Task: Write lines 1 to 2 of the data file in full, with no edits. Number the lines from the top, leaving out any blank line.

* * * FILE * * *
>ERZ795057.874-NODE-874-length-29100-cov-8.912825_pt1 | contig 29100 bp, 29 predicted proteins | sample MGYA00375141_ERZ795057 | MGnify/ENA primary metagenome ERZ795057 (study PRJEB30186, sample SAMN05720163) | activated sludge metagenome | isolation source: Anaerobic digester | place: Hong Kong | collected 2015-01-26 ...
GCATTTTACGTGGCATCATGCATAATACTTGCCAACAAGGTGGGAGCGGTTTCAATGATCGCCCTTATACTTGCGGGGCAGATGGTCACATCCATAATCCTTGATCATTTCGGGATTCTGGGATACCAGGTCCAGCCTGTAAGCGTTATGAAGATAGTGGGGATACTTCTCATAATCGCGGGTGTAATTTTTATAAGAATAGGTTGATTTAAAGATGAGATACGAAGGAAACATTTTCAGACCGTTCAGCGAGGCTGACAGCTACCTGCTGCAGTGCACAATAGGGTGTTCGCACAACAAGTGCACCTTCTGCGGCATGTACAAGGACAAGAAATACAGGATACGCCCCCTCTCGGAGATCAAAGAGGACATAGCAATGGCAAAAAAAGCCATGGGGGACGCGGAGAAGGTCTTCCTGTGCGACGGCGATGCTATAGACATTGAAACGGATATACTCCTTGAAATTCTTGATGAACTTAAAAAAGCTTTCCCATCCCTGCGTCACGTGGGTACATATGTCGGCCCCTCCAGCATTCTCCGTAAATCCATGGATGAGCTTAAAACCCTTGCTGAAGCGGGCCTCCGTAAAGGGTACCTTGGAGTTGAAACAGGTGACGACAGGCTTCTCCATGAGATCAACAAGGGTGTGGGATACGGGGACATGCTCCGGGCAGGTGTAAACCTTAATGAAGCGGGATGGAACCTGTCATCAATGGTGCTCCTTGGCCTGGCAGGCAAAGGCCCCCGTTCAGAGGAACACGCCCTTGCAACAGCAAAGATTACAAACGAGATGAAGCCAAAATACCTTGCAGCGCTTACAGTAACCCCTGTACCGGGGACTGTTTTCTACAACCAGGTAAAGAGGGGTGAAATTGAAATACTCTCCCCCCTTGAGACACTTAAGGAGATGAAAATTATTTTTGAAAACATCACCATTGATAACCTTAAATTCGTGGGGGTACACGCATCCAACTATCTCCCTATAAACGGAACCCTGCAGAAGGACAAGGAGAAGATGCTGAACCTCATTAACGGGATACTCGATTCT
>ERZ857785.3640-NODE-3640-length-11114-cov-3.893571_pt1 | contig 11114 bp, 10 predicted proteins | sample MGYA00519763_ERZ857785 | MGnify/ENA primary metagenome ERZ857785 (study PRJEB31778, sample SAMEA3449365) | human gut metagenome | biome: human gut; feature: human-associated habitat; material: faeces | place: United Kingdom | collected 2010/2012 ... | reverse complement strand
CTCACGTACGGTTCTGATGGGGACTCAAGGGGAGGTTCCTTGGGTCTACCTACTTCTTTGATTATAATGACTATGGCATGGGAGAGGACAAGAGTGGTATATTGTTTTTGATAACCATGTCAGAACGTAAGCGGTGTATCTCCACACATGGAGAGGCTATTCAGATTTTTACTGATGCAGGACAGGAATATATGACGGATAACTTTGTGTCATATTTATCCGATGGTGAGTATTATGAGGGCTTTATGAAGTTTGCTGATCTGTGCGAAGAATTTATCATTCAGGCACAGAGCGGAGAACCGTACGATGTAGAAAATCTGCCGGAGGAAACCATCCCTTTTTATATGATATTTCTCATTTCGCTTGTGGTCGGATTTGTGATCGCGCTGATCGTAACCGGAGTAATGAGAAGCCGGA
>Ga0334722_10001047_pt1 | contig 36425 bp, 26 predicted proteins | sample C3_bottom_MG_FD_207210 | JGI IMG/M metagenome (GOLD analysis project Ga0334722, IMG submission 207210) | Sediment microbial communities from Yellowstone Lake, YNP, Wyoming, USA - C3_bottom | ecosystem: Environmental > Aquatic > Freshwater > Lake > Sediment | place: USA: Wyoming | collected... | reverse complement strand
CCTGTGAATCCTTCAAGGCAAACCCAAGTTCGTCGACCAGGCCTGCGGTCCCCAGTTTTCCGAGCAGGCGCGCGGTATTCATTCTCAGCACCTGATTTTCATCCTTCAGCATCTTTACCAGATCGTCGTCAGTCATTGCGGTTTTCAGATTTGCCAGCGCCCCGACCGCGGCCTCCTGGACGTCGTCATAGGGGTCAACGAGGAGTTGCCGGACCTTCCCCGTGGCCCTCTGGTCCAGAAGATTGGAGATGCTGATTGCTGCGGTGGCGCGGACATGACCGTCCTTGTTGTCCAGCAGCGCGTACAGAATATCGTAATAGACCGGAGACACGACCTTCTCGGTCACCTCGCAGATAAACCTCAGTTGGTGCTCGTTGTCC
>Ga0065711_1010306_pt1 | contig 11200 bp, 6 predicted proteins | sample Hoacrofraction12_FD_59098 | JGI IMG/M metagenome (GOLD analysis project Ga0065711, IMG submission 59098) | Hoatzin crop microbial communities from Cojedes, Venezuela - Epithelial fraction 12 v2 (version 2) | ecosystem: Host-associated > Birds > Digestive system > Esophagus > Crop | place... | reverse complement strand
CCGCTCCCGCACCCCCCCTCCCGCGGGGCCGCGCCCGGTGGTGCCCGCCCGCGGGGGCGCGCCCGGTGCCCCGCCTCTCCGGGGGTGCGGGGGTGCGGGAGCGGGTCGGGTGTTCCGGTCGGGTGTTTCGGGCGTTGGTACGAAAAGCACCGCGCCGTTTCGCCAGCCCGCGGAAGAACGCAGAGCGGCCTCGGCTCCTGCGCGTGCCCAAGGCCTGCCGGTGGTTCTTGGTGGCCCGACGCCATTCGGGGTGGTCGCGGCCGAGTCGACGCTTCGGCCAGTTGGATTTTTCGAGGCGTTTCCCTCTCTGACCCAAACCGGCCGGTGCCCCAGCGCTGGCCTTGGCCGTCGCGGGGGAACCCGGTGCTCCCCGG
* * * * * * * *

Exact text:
>ERZ795057.874-NODE-874-length-29100-cov-8.912825_pt1 | contig 29100 bp, 29 predicted proteins | sample MGYA00375141_ERZ795057 | MGnify/ENA primary metagenome ERZ795057 (study PRJEB30186, sample SAMN05720163) | activated sludge metagenome | isolation source: Anaerobic digester | place: Hong Kong | collected 2015-01-26 ...
GCATTTTACGTGGCATCATGCATAATACTTGCCAACAAGGTGGGAGCGGTTTCAATGATCGCCCTTATACTTGCGGGGCAGATGGTCACATCCATAATCCTTGATCATTTCGGGATTCTGGGATACCAGGTCCAGCCTGTAAGCGTTATGAAGATAGTGGGGATACTTCTCATAATCGCGGGTGTAATTTTTATAAGAATAGGTTGATTTAAAGATGAGATACGAAGGAAACATTTTCAGACCGTTCAGCGAGGCTGACAGCTACCTGCTGCAGTGCACAATAGGGTGTTCGCACAACAAGTGCACCTTCTGCGGCATGTACAAGGACAAGAAATACAGGATACGCCCCCTCTCGGAGATCAAAGAGGACATAGCAATGGCAAAAAAAGCCATGGGGGACGCGGAGAAGGTCTTCCTGTGCGACGGCGATGCTATAGACATTGAAACGGATATACTCCTTGAAATTCTTGATGAACTTAAAAAAGCTTTCCCATCCCTGCGTCACGTGGGTACATATGTCGGCCCCTCCAGCATTCTCCGTAAATCCATGGATGAGCTTAAAACCCTTGCTGAAGCGGGCCTCCGTAAAGGGTACCTTGGAGTTGAAACAGGTGACGACAGGCTTCTCCATGAGATCAACAAGGGTGTGGGATACGGGGACATGCTCCGGGCAGGTGTAAACCTTAATGAAGCGGGATGGAACCTGTCATCAATGGTGCTCCTTGGCCTGGCAGGCAAAGGCCCCCGTTCAGAGGAACACGCCCTTGCAACAGCAAAGATTACAAACGAGATGAAGCCAAAATACCTTGCAGCGCTTACAGTAACCCCTGTACCGGGGACTGTTTTCTACAACCAGGTAAAGAGGGGTGAAATTGAAATACTCTCCCCCCTTGAGACACTTAAGGAGATGAAAATTATTTTTGAAAACATCACCATTGATAACCTTAAATTCGTGGGGGTACACGCATCCAACTATCTCCCTATAAACGGAACCCTGCAGAAGGACAAGGAGAAGATGCTGAACCTCATTAACGGGATACTCGATTCT